Canadians moving to smaller communities in a pandemic: StatsCan


Canadians continue to leave the center of the big city in the midst of a pandemic and instead choose to live in a small community near the big city. New report From Statistics Canada.

“A record number of people have chosen to move out of the largest CMA [census metropolitan areas]”The report released by StatCan’s Demographic Center on January 13th said.

According to the report, the largest net losses occurred in Toronto and Montreal, with 64,121 leaving Toronto and 39,904 migrating from Montreal and settling in other parts of their respective states.

For the three fastest-growing communities of Carleton Place, Ontario, Cowansville, Ontario, and Wasaga Beach, Ontario, StatCan is a major contributor to their growth, “the influx of immigrants from elsewhere in the corresponding state.” Said that.

According to StatCan, the 15 communities with the highest population growth rates in the past year are:

  1. Carleton Place, Ontario. (3.8%)
  2. Cowansville, Que. (3.7%)
  3. Wasaga Beach, Ontario. (3.5%)
  4. Woodstock, Ontario (3.1%)
  5. Lachute, Que. (2.9%)
  6. Collingwood, Ontario. (2.9%)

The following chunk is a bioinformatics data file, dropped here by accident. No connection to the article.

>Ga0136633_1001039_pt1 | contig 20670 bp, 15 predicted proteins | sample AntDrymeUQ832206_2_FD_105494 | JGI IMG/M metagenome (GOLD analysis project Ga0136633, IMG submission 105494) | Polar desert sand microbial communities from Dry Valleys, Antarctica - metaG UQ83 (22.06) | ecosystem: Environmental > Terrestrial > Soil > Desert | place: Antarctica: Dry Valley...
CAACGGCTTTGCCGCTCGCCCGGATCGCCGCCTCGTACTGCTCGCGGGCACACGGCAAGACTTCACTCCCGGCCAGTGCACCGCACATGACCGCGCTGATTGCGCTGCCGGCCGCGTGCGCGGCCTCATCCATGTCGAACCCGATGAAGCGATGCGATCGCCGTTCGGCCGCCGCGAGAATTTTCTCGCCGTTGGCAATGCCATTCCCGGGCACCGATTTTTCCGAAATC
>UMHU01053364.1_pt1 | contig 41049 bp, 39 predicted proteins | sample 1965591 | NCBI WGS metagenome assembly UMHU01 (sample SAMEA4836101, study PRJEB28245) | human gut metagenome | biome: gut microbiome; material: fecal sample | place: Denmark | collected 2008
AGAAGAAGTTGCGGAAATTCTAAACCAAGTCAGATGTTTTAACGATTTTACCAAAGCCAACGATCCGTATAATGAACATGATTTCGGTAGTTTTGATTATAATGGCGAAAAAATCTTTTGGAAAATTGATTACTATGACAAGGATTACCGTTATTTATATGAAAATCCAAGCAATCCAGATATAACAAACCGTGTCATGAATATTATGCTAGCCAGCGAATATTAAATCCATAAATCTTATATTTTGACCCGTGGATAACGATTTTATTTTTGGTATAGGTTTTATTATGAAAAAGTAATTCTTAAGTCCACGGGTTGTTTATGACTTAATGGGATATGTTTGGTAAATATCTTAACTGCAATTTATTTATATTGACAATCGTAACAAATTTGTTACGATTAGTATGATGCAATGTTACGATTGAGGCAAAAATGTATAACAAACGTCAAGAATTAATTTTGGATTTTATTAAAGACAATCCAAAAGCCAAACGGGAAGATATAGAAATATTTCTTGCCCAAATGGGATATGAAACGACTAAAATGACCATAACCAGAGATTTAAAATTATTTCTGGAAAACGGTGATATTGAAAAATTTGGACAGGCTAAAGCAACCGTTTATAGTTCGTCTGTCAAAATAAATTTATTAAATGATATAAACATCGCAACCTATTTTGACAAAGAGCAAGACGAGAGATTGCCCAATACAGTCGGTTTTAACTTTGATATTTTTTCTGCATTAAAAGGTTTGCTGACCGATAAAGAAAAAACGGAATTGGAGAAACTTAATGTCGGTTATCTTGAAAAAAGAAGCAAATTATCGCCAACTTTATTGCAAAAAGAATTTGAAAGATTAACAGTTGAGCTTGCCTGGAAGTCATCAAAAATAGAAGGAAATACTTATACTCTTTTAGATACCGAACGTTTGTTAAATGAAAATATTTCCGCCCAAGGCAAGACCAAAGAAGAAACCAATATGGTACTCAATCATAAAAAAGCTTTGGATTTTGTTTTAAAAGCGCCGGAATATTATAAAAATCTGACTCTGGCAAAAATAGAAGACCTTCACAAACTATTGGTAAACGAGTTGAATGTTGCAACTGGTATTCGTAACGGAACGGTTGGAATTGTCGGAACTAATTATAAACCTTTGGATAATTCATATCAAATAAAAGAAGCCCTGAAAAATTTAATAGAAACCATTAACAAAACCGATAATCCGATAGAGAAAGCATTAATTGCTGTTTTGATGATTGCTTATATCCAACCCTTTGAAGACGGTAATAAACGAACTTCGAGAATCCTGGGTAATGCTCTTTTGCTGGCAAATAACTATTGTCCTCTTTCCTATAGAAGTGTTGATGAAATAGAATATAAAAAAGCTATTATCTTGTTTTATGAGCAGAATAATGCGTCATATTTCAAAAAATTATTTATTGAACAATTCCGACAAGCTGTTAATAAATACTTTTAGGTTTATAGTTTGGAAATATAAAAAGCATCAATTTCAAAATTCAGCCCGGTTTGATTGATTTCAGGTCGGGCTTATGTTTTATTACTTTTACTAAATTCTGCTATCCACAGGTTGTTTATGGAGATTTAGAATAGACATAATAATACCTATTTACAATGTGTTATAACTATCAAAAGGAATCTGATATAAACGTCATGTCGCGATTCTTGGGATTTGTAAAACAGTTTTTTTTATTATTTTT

7. Squamish, British Columbia (2.5 percent)
  8. Whitehorse, Yukon (2.4%)
  9. Arnprior, Ontario. (2.3%)
  10. Center Wellington, Ontario. (2.2%)
  11. Saraberi-de-Valleyfield, Que. (2.1%)
  12. Summerside, PEI (2.0%)
  13. Granby, Que. (2.0%)
  14. Kentville, Nova Scotia (2.0%)
  15. Joliet, Que. (1.8%)

According to StatCan, the COVID-19 pandemic’s one-year sub-provincial migration data “is accelerating migration from metropolitan centers, and its continued growth is largely supported by international migration. It shows that.

According to another report released by StatCan last year, personal health, the ability to work in remote areas, and high urban home prices were the main factors that made Canadians leave the big cities.

Matthew Truman

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Matthew Trueman is a freelance reporter and translator based in Toronto.